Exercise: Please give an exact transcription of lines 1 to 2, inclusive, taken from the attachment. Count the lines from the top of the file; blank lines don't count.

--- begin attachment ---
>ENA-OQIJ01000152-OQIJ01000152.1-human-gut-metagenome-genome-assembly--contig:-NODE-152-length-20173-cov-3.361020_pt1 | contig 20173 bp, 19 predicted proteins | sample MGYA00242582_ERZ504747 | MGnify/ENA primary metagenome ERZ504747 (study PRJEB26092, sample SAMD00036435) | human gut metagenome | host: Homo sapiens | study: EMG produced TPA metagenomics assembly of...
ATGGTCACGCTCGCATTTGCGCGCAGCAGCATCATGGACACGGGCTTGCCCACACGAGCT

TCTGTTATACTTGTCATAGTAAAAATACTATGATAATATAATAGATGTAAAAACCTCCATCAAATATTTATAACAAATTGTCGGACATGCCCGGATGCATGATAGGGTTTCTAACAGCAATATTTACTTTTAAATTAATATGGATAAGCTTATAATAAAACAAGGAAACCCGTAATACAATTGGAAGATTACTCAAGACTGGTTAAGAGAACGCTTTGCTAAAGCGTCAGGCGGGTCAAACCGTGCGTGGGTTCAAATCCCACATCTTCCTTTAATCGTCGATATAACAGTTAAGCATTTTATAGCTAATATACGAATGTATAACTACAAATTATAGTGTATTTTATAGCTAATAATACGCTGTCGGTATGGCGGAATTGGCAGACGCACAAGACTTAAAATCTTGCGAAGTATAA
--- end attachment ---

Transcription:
>ENA-OQIJ01000152-OQIJ01000152.1-human-gut-metagenome-genome-assembly--contig:-NODE-152-length-20173-cov-3.361020_pt1 | contig 20173 bp, 19 predicted proteins | sample MGYA00242582_ERZ504747 | MGnify/ENA primary metagenome ERZ504747 (study PRJEB26092, sample SAMD00036435) | human gut metagenome | host: Homo sapiens | study: EMG produced TPA metagenomics assembly of...
ATGGTCACGCTCGCATTTGCGCGCAGCAGCATCATGGACACGGGCTTGCCCACACGAGCT